The students are taught to be able to provide the result of a simple equation a x b where a and b in 0, 200. The approach:
Singapore: learn by heart all the combination
The Western system: understand the principle and act accordingly.
In any time dependent test Singapore will be the winner.

Do you see any correlation between the approach and the basic fact acknowledged practically by everybody, how stressful, exhausting and time consuming the local system is for both parents and their children? .


I would fundamentally disagree with you x9200. That may have been how math was taught universally (ie in the US as well), but it is no longer the case in Singapore schools. Children learn much more than just the combinations, and I would ask for you to provide examples. My examples of the opposite would be any of the primary exams you can pick up at Popular bookstores.

And I had no idea it was an acknowledged fact that the local system is exhausting. I'd say that's plain crap. You get out of it what you put in-- my daughter attends NO tuition classes or extracurricular basic subjects. She is in the highest class and routinely has about 20 minutes of homework since she gets most of it done at school. Is it stressful, maybe this week since it's semester exams and she wants a cat so if she gets Band 1 for two subjects then she'll get a cat. But other than that--it's no big deal.

Again, maybe because I worry little about my "face" i could give a crap that she doesn't attend XYZ tuition center. My kid's ability to read leisure books, play on the playground and watch some TV when she wants is to much more important to her overall well being and that's the only "face" I care to look into every evening.

User avatar
boffenl
Reporter
Reporter
Posts: 565
Joined: Wed, 20 Dec 2006
Location: Clementi all the way baby!

Postby boffenl » Wed, 24 Aug 2011 12:13 pm

metroguy wrote:Unfortunately, it's still compulsory. I checked directly with MoE last week.

It's exempted only for those students who are returning singaporeans who have been away from Singapore education system for a while or those with learning disabilities.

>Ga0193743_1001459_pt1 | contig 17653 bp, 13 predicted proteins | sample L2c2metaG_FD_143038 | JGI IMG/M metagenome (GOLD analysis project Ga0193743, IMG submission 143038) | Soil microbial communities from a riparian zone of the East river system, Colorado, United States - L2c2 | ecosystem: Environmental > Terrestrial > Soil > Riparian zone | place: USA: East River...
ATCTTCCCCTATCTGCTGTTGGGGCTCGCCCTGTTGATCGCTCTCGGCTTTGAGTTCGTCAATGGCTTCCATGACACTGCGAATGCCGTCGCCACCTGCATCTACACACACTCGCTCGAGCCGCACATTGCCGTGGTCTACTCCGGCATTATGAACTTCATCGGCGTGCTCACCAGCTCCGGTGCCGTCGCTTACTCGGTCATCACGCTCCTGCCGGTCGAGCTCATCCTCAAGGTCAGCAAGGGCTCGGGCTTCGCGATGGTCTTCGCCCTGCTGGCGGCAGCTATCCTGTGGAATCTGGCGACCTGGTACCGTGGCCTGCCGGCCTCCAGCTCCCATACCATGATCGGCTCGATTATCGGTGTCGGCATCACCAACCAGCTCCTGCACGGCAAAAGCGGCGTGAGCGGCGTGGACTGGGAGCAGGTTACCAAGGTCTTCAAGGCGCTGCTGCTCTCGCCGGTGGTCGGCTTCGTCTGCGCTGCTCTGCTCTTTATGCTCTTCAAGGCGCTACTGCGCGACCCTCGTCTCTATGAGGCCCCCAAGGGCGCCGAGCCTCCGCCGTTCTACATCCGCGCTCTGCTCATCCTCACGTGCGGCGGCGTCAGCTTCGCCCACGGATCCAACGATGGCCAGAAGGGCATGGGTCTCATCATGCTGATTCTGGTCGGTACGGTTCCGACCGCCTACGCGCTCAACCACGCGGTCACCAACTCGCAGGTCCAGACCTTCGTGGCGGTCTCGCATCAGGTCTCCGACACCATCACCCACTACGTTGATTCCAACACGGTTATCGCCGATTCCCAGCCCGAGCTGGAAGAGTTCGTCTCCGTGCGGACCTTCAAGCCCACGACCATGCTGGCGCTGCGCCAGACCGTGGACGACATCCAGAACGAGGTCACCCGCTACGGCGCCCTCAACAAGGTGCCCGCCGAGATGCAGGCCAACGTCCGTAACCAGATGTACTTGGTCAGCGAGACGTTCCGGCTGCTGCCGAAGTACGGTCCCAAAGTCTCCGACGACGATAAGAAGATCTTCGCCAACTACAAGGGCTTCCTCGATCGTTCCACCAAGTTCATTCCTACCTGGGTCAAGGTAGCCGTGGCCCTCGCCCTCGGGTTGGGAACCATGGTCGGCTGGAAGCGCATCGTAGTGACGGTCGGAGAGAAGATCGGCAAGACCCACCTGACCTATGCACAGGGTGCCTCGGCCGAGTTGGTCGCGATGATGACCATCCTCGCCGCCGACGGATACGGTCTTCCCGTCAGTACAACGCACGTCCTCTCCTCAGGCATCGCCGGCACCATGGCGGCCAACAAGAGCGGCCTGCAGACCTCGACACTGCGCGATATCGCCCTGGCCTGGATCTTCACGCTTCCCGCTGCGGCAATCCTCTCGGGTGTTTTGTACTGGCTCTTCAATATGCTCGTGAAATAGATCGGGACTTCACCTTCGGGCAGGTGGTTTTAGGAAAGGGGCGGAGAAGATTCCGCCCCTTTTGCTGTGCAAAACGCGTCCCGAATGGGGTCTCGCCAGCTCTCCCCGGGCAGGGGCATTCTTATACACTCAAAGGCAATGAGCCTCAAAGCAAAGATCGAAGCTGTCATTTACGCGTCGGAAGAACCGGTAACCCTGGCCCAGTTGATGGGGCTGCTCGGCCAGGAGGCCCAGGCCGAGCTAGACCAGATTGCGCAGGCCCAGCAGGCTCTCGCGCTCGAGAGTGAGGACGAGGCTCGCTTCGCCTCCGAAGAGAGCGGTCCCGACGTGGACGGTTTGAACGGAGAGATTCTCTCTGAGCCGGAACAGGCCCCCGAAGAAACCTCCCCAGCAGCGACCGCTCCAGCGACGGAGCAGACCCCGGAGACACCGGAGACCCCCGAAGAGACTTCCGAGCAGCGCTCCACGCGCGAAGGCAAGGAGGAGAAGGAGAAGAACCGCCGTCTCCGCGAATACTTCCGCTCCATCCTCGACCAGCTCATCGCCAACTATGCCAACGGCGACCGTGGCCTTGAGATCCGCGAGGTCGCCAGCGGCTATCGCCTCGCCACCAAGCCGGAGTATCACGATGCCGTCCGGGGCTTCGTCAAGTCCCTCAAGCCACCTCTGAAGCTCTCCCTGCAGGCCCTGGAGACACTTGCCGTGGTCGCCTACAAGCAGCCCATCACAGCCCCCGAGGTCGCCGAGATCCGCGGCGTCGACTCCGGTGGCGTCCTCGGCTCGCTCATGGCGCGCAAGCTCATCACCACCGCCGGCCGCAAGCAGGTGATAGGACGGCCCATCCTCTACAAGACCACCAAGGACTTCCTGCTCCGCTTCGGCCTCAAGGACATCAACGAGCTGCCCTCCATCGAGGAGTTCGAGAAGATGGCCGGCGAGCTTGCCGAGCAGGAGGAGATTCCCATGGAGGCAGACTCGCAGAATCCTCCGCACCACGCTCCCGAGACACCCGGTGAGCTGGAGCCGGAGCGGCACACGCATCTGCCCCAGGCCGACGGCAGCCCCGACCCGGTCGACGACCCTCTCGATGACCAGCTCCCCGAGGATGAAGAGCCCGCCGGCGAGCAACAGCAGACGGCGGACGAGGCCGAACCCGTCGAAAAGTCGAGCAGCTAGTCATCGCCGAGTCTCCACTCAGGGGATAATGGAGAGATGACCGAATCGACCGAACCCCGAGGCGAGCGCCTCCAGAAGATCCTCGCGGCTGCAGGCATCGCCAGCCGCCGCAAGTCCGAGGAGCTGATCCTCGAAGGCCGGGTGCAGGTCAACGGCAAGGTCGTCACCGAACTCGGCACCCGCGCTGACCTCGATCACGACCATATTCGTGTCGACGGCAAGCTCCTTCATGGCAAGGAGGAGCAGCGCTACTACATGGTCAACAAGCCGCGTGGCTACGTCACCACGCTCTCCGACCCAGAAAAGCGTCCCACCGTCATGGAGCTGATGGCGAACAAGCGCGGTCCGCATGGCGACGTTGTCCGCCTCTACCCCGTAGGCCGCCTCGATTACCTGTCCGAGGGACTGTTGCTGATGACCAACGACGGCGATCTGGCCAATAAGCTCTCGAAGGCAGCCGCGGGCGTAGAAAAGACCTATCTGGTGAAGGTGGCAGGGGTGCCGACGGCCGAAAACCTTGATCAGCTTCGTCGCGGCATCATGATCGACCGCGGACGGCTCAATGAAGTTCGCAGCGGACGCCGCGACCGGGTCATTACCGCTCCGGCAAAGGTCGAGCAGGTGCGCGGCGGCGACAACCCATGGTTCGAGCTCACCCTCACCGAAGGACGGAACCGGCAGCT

You can still get an exemption--you'll need to ask the mother tongue teacher for the exemption form which will go to MOE. It is not automatically granted--a Phillipino girl who was taking Mandarin was denied since she was getting a passing grade. :)

I have still not applied for the exemption (sheesh I'm lazy) but it does exist for expats. Not sure where you're from Metroguy, but it shouldn't be difficult if you can prove your kid comes form an English only speaking family

User avatar
x9200
Moderator
Moderator
Posts: 9165
Joined: Mon, 07 Sep 2009
Location: Singapore

Postby x9200 » Wed, 24 Aug 2011 1:00 pm

boffenl wrote:
x9200 wrote:Let me add one more dimension to your basket. I will give you an example how I think the local edu system differs from the Western one. This will be a gross simplification and an imaginary example just to illustrate certain prevailing aspects of the system(s).
The students are taught to be able to provide the result of a simple equation a x b where a and b in 0, 200. The approach:
Singapore: learn by heart all the combination
The Western system: understand the principle and act accordingly.
In any time dependent test Singapore will be the winner.

Do you see any correlation between the approach and the basic fact acknowledged practically by everybody, how stressful, exhausting and time consuming the local system is for both parents and their children? .